Valerie’s A-Z of Bullshit

From Awesome to Zeitgeist, you’ll be blown away by this no-brainer A to Z of buzzwords, hype and cool stuff (originally written and posted in April 2016 for the April A-Z Blogging Challenge).

A is for Awesome

Please do not send me any more promotional emails that say:

“Hi there [user name]

I just want you to know you are AWESOME, and to thank you for your AWESOMENESS I’m giving you a gift that will AWESOMIFY your life and skyrocket it to the next level.”

Especially emails with the subject line AWESOMENESS ALERT.

Thank you.

B is for Bullshit Bingo

Aka buzzword bingo. The fun game that makes business meetings borderline tolerable. I thought it was a joke, but people really do play it – and not just in corporate environments. (A retired schoolteacher friend tells me they played an education-optimised version at staff meetings).

You can download bingo cards here.

C is for Click

Clicks and Bricks, Clicks and Mortar, Clickbait, Clicktivism. For truly impactive discourse, though, you need more of a mouthful. How about clickability metrics or enhanced click-to-cloud vectors? I just made those up, but that’s what it’s all about, isn’t it?

D is for Driven

Stick this handy all-purpose word onto any other buzzword and you’re rolling. Whether you’re target-driven, option-driven, assessment-driven, performance-driven, data-driven or customer-cloud-interface-driven, how very dynamic, proactive and fast-moving you are.

E is for Epic

An excellent option for those who have heeded the plea to refrain from across-the-board Awesomeification. No seriously epic bullshitter should be without this word.

F is for Functionalities

The wild card applications of this word are endless. Incentivize future-proof functionalities.  Repurpose robust functionalities. Synergize mission-critical functionalities. Functionalize synergistic initiatives. Now it’s your turn.

G for Going Forward

Can someone please tell me why we now have to say this instead of ‘from now on’? I once asked this on a Facebook thread and got a sanctimonious little lecture about how there was a distinction and what it was. Maybe they were being sarcastic: I would love to be enlightened. Please leave your explanations in the comments.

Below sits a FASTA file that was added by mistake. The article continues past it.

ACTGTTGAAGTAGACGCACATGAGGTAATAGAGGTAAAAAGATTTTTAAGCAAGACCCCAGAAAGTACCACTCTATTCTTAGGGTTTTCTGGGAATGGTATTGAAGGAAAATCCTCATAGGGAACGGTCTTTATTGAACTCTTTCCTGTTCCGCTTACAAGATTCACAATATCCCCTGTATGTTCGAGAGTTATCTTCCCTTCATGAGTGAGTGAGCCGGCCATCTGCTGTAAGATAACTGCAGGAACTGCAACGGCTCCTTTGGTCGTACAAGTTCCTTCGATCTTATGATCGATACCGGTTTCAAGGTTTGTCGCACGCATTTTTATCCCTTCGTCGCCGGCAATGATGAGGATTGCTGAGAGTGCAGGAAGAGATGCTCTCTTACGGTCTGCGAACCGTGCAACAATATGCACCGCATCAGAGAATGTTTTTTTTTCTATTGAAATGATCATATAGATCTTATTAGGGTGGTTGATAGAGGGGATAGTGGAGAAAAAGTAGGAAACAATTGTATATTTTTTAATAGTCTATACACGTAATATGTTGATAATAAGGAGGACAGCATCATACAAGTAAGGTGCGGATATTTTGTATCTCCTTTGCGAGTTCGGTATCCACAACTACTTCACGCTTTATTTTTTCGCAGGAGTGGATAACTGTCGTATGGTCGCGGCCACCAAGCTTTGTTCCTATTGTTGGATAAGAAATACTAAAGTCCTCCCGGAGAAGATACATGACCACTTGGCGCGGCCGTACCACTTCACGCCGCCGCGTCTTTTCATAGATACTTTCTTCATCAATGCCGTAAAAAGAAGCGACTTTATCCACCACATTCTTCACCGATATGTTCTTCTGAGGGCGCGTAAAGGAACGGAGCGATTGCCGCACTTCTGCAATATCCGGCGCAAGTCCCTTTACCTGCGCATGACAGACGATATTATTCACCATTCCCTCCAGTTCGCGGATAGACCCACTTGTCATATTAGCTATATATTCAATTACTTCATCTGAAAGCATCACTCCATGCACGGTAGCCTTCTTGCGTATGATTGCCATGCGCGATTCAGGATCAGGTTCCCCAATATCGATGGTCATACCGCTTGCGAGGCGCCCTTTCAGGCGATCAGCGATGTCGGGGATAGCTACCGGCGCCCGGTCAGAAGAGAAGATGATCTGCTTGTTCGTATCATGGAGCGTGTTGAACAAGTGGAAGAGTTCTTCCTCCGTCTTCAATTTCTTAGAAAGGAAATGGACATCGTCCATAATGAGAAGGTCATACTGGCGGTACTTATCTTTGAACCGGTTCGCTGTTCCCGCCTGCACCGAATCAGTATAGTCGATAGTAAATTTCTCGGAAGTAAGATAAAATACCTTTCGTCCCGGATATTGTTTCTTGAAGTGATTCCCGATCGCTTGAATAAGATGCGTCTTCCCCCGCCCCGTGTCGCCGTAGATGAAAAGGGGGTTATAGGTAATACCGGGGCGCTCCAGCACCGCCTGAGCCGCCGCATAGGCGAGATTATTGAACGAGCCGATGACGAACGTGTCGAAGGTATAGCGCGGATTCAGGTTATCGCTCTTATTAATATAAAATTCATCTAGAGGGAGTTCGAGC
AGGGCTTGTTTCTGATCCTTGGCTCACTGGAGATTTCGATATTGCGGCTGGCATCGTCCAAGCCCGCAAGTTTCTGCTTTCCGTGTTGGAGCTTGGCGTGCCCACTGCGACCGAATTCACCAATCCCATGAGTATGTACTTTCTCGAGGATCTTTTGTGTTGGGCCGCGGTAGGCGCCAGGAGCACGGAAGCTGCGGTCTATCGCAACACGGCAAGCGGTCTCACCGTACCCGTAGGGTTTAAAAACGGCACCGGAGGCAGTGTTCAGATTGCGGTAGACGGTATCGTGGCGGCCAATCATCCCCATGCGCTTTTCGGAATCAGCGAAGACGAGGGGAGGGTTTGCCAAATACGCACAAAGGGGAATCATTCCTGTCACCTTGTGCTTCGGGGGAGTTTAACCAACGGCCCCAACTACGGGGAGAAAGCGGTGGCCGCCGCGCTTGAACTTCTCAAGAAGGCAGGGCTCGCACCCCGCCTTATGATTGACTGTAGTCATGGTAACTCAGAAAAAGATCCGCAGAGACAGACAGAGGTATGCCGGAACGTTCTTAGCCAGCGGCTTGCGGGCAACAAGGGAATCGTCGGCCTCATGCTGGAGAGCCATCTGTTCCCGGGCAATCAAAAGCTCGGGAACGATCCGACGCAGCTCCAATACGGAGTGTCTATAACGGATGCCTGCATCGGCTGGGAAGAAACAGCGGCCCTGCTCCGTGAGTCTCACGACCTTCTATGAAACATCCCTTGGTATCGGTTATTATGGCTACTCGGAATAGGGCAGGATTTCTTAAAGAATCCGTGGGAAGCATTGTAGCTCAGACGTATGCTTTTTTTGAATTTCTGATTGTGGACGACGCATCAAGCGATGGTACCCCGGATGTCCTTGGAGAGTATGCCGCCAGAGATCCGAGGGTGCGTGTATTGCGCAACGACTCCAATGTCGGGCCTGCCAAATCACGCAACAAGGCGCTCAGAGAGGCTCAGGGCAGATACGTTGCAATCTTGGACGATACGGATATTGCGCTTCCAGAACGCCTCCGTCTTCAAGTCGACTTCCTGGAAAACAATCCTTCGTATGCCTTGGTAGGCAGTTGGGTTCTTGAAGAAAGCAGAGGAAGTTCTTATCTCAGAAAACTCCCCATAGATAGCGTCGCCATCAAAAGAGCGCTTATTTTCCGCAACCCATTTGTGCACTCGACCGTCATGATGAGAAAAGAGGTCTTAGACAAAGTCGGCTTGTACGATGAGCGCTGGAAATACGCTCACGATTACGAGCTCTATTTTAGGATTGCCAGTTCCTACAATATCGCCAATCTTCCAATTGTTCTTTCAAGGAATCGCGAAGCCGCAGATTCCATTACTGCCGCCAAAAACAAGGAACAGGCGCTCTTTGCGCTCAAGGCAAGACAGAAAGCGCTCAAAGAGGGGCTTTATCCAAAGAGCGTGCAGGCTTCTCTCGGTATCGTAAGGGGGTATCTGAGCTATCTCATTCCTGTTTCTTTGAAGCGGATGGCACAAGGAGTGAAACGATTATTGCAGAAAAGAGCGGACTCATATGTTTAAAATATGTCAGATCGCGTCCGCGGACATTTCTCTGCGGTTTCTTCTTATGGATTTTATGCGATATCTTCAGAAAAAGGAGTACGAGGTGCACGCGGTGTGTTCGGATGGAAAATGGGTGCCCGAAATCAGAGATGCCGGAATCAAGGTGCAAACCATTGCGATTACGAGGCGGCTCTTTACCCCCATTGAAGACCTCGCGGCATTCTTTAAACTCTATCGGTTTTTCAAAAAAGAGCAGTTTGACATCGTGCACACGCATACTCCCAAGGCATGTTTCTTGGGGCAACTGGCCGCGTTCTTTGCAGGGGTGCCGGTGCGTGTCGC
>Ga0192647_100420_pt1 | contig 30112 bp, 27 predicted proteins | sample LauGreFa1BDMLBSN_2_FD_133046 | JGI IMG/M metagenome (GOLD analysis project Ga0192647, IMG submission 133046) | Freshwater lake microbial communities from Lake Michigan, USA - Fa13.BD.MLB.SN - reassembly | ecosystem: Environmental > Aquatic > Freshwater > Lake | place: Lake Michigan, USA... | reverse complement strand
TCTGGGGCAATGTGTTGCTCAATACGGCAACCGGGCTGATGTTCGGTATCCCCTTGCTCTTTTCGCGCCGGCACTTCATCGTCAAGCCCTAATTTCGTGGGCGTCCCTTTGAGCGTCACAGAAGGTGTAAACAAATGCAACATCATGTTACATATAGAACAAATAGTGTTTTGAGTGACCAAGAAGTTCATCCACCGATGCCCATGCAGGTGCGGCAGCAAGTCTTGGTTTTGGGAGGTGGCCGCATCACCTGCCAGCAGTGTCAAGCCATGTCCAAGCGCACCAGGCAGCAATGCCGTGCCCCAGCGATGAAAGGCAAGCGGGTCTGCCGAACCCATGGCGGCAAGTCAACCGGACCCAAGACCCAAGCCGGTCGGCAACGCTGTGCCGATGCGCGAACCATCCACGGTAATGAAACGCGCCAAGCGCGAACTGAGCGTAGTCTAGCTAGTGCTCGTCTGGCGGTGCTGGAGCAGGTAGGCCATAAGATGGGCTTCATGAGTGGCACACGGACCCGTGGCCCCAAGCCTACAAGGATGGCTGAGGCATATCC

H is for Hack

Frankly unable to bear this word which now seems to mean – what? Tips? Tools? Methods? Processes? Solutions? As in Five Life Hacks or 50.000 Web Hacks. It has such horrible connotations – its very sound is violent. Brain hack, anyone? It’s, like, you know, smashing someone’s head open with a hatchet in order to get at the content (if any).

I is for Innovation

I have seen ‘innovation’ and ‘innovative’ obsessively bandied around enough times (solutions, platforms, applications, strategies…) to suspect it is pure bullshit, but I couldn’t put my finger on exactly why. I mean Innovation is a Good Thing, isn’t it? But I was right (it’s not just me being #grumpyoldwoman). In The Myth of Innovation, designer Jim Unwin writes:  “I would like to call bullshit on everyone who uses “innovation” as a design goal.”  Well worth reading.

J is for Jargon

“Can I pick your brains?” says my friend who, poor thing, works in ‘communication’ and spends his days (plus nights and weekends) writing, editing and translating applications for funding for, well, bullshit.

“Pick away,” I reply affably.

My friend reads from his screen. “Going forward, innovation and disruption are the key features of our design-driven tech-optimised customer-focussed solution…”

What is this ‘solution’ and what is it supposed to do? What problem does it solve? How does it work? And, most importantly, what’s in it for the customer?

No one has the faintest idea – not even after trawling through dozens of densely packed pages.